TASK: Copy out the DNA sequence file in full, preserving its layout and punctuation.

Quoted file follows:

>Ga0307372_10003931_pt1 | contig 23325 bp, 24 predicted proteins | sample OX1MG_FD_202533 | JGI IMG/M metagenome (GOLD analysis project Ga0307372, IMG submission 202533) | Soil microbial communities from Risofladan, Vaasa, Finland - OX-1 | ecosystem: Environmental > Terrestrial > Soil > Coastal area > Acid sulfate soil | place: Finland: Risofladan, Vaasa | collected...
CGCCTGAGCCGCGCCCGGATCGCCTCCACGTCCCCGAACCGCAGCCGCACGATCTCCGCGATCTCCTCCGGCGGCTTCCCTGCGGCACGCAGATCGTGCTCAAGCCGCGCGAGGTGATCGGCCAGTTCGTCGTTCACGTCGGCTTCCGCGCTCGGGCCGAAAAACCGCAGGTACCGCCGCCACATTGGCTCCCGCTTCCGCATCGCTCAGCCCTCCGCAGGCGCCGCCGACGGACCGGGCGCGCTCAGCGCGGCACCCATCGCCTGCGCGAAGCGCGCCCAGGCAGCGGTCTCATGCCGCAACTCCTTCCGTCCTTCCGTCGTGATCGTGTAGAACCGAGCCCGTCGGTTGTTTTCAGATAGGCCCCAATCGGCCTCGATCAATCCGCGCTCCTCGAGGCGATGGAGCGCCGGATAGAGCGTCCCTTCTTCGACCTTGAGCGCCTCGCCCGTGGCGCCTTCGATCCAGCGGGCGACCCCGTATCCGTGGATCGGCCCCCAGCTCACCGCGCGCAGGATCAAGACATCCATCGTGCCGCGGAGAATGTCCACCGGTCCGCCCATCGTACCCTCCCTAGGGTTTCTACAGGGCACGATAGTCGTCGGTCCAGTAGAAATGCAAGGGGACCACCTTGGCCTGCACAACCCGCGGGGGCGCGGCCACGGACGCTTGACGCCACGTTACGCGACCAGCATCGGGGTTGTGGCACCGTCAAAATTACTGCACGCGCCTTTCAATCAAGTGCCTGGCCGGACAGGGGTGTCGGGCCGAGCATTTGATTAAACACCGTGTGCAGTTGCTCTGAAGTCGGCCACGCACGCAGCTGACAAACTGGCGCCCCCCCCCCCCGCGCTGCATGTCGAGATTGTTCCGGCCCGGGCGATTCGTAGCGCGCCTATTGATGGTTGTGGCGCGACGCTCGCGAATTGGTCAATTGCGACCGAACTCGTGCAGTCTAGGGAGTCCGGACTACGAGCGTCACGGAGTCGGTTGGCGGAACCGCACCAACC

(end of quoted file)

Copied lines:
>Ga0307372_10003931_pt1 | contig 23325 bp, 24 predicted proteins | sample OX1MG_FD_202533 | JGI IMG/M metagenome (GOLD analysis project Ga0307372, IMG submission 202533) | Soil microbial communities from Risofladan, Vaasa, Finland - OX-1 | ecosystem: Environmental > Terrestrial > Soil > Coastal area > Acid sulfate soil | place: Finland: Risofladan, Vaasa | collected...
CGCCTGAGCCGCGCCCGGATCGCCTCCACGTCCCCGAACCGCAGCCGCACGATCTCCGCGATCTCCTCCGGCGGCTTCCCTGCGGCACGCAGATCGTGCTCAAGCCGCGCGAGGTGATCGGCCAGTTCGTCGTTCACGTCGGCTTCCGCGCTCGGGCCGAAAAACCGCAGGTACCGCCGCCACATTGGCTCCCGCTTCCGCATCGCTCAGCCCTCCGCAGGCGCCGCCGACGGACCGGGCGCGCTCAGCGCGGCACCCATCGCCTGCGCGAAGCGCGCCCAGGCAGCGGTCTCATGCCGCAACTCCTTCCGTCCTTCCGTCGTGATCGTGTAGAACCGAGCCCGTCGGTTGTTTTCAGATAGGCCCCAATCGGCCTCGATCAATCCGCGCTCCTCGAGGCGATGGAGCGCCGGATAGAGCGTCCCTTCTTCGACCTTGAGCGCCTCGCCCGTGGCGCCTTCGATCCAGCGGGCGACCCCGTATCCGTGGATCGGCCCCCAGCTCACCGCGCGCAGGATCAAGACATCCATCGTGCCGCGGAGAATGTCCACCGGTCCGCCCATCGTACCCTCCCTAGGGTTTCTACAGGGCACGATAGTCGTCGGTCCAGTAGAAATGCAAGGGGACCACCTTGGCCTGCACAACCCGCGGGGGCGCGGCCACGGACGCTTGACGCCACGTTACGCGACCAGCATCGGGGTTGTGGCACCGTCAAAATTACTGCACGCGCCTTTCAATCAAGTGCCTGGCCGGACAGGGGTGTCGGGCCGAGCATTTGATTAAACACCGTGTGCAGTTGCTCTGAAGTCGGCCACGCACGCAGCTGACAAACTGGCGCCCCCCCCCCCCGCGCTGCATGTCGAGATTGTTCCGGCCCGGGCGATTCGTAGCGCGCCTATTGATGGTTGTGGCGCGACGCTCGCGAATTGGTCAATTGCGACCGAACTCGTGCAGTCTAGGGAGTCCGGACTACGAGCGTCACGGAGTCGGTTGGCGGAACCGCACCAACC